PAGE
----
I would like to see an infographic charting the exponential rise of the word ‘infographic’.
Information graphics are not new, of course. And yes, they do help to communicate complex information quickly and clearly. But suddenly, every PR, advertising and design agency is touting them as the must-have element in any communication activity (and of course, their expertise in producing them). Their clients are buying it. Every media release must be accompanied by one. Every second ‘tweet’ (it seems) is about the latest cool infographic. New blogs have sprung up dedicated to shining examples of the art of the infographic. Luckily, to keep us all amused and ‘Friday Funny’ jokes email circulars going, there are also many examples of bad infographics that communicate something other than the intended message. One of my favourites was a sign we saw in Bendigo, Victoria some years ago.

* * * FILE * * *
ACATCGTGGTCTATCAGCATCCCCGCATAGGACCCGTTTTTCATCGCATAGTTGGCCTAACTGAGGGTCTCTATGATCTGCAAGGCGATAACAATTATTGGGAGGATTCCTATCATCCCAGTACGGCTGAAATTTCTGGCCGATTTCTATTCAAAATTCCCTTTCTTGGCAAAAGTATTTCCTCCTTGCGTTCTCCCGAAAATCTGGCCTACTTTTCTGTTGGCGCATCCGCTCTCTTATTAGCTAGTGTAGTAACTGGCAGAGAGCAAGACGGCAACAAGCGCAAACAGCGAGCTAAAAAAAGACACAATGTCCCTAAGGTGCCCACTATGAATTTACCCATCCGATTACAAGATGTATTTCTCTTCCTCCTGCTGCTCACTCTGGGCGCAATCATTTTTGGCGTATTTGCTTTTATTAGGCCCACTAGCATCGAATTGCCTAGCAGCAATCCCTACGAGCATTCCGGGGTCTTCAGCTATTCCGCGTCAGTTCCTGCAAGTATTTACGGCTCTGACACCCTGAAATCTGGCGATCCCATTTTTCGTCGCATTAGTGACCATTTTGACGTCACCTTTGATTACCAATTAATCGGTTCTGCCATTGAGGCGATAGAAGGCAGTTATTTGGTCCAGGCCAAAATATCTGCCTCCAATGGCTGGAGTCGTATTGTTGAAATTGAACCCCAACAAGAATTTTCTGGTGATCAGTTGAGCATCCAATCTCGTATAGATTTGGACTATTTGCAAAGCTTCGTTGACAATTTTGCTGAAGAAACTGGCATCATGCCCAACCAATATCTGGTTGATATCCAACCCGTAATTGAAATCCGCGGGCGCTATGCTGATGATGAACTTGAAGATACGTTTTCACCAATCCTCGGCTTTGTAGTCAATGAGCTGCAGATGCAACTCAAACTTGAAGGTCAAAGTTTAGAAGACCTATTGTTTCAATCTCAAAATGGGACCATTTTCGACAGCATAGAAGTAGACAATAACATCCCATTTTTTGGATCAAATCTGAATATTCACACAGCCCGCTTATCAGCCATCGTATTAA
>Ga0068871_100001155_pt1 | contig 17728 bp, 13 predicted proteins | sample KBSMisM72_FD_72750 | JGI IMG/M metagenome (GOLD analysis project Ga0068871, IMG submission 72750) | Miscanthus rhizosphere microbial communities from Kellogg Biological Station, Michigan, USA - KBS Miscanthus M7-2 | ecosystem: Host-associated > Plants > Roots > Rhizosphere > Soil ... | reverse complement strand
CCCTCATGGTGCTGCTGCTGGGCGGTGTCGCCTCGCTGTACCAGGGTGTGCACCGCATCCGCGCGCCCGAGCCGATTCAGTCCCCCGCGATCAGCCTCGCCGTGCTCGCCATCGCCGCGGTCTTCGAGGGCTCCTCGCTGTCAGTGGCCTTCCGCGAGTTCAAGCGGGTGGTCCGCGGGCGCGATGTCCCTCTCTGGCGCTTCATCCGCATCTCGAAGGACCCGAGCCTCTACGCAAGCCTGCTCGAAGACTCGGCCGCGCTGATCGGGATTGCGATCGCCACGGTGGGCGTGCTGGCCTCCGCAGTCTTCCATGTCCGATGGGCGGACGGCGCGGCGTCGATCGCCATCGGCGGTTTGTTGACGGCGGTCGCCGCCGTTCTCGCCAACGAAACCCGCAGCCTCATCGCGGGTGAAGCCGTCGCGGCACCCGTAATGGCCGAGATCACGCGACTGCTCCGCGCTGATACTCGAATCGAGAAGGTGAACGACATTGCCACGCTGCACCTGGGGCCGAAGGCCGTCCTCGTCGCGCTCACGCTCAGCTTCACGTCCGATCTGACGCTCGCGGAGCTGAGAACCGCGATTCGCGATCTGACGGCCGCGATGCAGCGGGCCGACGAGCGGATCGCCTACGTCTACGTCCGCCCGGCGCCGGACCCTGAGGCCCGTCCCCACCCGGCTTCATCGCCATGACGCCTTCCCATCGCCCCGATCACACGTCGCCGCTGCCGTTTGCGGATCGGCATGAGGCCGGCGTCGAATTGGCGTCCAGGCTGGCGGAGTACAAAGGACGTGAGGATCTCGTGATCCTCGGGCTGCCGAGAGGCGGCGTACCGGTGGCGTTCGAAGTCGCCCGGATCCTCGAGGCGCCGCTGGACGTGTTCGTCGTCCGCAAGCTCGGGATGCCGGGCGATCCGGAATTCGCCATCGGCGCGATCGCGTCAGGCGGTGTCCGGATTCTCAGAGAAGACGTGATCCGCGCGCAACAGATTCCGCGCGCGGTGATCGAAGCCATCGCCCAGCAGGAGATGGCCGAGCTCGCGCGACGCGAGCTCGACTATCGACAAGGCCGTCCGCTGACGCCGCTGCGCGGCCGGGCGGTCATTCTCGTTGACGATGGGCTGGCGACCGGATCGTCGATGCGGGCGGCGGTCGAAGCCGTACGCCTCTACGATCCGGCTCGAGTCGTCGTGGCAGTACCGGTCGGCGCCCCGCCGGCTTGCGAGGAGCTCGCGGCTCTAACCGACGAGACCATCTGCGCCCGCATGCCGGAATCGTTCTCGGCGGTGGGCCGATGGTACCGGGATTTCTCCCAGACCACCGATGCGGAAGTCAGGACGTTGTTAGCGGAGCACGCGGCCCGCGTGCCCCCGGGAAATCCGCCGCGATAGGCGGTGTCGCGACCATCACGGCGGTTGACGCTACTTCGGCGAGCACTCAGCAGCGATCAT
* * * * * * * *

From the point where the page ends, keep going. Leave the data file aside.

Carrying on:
I just spotted this word used in the headline of a press release and thought it warranted a quick post. Apparently by attending a workshop, you can
learn how to manifest with ease
From my understanding, it is most commonly used as an adverb, but when it’s used as a verb, you usually manifest something – you make it clear or evident to the eye or the understanding. For example, you might manifest an emotion by doing something. According to one poster artist during the US presidential election, Obama manifested hope. You don’t just manifest.
Regardless, I have been to enough business seminars to be very suspicious of people who manifest anything. Usually it means they imagine some kind of better future and if you believe it hard enough, it magically happens. Generally they’ve read a book called The Secret that specialises in this kind of blind faith.
I’m all for optimism and having a positive attitude, but YOU are the only person who can make things happen. You can’t just manifest – you have to actually do something!